The Escalante River Needs a Few Good Volunteers

The Escalante River Watershed Partnership is offering a tremendous opportunity for volunteers who want to backpack to a remote and wild part of Utah’s Grand Staircase Escalante National Monument, spend a day getting to know the river and its side canyons, then take up loppers and saws to help cut out Russian olive—an invasive species that’s harming the river.

The project is being co-hosted by Wilderness Volunteers, a non-profit organization that sets up and promotes volunteer service on America’s wild public lands. It will take place Sept. 22-28, but you need to sign up now. Space is limited.

This volunteer opportunity is all part of the work being done by members of the Escalante River Watershed Partnership who, since 2008, have been working to restore and maintain the natural and ecological conditions on the Escalante River and its watershed. Their approach has been thorough and deliberate, as they build and sustain a coalition of ranchers, rafters, hikers, fishermen, researchers, and local governments who all want to see this spectacular river and watershed in southern Utah thrive. Grand Staircase Escalante Partners, the “friends” group for the monument, is taking a lead role in organizing and running the Partnership.

Much of the river is inside the boundaries of the Grand Staircase Escalante National Monument, a real gem in the National Conservation Lands.  The river is so remote that it was the last major river in the lower 48 states to be explored and named by European settlers. It was also the last place in the continental United States to be mapped. Even today, it can feel like a frontier. With more than 300 species of amphibians, mammals, reptiles, birds, and an abundance of ancestral Puebloan ruins and artifacts, it is ripe for scientific study.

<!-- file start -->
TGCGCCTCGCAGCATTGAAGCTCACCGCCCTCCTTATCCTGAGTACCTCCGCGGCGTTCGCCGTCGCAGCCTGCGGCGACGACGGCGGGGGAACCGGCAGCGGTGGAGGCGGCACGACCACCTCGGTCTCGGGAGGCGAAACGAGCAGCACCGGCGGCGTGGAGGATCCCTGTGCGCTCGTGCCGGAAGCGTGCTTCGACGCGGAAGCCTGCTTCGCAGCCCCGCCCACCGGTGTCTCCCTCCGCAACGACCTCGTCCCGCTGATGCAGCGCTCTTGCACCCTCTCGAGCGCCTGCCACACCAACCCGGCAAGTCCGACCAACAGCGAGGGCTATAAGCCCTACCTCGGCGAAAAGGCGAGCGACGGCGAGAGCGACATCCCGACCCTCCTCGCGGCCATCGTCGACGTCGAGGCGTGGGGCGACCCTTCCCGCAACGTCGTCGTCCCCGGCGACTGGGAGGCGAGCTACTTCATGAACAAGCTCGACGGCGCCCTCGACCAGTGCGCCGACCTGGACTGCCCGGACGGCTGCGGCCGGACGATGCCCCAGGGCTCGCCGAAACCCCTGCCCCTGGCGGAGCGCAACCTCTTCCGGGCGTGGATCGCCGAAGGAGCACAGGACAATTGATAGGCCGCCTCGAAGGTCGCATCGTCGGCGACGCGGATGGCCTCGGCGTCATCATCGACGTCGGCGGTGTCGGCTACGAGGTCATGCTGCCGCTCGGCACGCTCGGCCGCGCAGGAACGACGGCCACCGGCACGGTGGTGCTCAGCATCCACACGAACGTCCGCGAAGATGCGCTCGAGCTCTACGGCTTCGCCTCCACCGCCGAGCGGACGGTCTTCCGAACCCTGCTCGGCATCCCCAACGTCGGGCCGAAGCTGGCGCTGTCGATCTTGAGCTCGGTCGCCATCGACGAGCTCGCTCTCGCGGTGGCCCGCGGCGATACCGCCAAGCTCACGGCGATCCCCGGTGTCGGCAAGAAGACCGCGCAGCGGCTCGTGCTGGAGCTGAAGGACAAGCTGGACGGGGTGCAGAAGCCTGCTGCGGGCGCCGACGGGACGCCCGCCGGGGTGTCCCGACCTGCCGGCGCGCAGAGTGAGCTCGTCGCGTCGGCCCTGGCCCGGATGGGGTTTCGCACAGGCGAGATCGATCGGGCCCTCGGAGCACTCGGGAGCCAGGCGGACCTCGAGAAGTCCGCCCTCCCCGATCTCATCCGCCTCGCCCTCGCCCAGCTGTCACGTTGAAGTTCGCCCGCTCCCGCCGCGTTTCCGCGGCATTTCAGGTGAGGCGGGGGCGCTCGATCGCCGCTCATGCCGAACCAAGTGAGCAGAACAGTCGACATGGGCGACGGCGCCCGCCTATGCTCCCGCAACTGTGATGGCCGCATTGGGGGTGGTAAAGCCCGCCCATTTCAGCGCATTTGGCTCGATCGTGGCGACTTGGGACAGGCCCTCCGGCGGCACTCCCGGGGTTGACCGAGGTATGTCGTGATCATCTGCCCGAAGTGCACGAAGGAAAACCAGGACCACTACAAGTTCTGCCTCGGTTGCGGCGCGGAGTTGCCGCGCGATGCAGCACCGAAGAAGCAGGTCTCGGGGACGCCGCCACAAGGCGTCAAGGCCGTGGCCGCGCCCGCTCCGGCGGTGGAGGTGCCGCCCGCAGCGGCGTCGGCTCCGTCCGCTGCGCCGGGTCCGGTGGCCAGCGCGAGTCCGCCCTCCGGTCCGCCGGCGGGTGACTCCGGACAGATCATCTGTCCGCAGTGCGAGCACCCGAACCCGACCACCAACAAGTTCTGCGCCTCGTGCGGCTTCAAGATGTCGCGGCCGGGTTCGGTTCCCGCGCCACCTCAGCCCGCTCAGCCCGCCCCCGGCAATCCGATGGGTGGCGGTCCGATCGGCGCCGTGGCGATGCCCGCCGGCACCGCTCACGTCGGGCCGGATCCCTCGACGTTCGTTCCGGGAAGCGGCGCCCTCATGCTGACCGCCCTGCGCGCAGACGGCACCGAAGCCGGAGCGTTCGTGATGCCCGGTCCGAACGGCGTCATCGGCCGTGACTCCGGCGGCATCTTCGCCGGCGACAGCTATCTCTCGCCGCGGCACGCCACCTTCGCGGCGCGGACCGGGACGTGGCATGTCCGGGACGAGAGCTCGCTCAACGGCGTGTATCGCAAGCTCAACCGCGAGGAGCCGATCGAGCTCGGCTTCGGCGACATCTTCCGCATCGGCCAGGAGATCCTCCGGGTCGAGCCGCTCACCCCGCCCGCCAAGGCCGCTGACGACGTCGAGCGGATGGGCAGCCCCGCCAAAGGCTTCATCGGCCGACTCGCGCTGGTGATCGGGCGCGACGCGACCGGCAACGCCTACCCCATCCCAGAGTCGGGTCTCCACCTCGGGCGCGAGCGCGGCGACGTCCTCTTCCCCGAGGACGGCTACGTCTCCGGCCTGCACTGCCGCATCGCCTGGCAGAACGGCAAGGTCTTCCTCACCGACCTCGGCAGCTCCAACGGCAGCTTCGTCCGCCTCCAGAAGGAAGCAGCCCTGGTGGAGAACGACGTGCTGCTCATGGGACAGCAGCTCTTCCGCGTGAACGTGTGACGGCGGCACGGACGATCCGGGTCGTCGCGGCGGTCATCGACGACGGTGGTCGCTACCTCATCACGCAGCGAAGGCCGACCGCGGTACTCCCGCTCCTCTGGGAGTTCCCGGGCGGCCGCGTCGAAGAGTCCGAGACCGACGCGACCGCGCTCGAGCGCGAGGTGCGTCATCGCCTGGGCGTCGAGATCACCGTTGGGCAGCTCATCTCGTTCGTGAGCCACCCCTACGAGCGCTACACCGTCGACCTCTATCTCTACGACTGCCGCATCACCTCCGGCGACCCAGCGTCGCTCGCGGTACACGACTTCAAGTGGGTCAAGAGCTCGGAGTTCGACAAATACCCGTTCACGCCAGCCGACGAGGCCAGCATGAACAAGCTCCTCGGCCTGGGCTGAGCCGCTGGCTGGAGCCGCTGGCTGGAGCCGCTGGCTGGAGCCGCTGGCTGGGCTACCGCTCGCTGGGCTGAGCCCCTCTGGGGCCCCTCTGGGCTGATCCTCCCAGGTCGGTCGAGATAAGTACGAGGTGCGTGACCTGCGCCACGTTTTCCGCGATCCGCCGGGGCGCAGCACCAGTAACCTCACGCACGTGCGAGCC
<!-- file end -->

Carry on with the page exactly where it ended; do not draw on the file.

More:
And these studies are taking place. They revolve around native fish and their habitat needs; assessing populations of beaver and their positive contributions to water quality and flow; how planting native trees and shrubs helps wildlife; finding the best ways to monitor progress of this restoration; and devising a long-term plan to remove Russian olive and tamarisk from the river corridor—two invasive species that have been wreaking havoc on its natural functions.

Many of these studies are being conducted by staff who work for the BLM, Utah Division of Wildlife Resources, U.S. Fish and Wildlife Service, Trout Unlimited, Forest Service, various researchers affiliated with universities, and many more. Collectively, the results of their research inform how we can best attempt to restore and maintain this beautiful river and watershed—and all the wildlife species and people who depend on it—long into the future.

Right now there’s room for volunteers to get involved, too. Check it out, and consider becoming part of this effort to improve habitat for one of the most spectacular and remote rivers in the Southwest.



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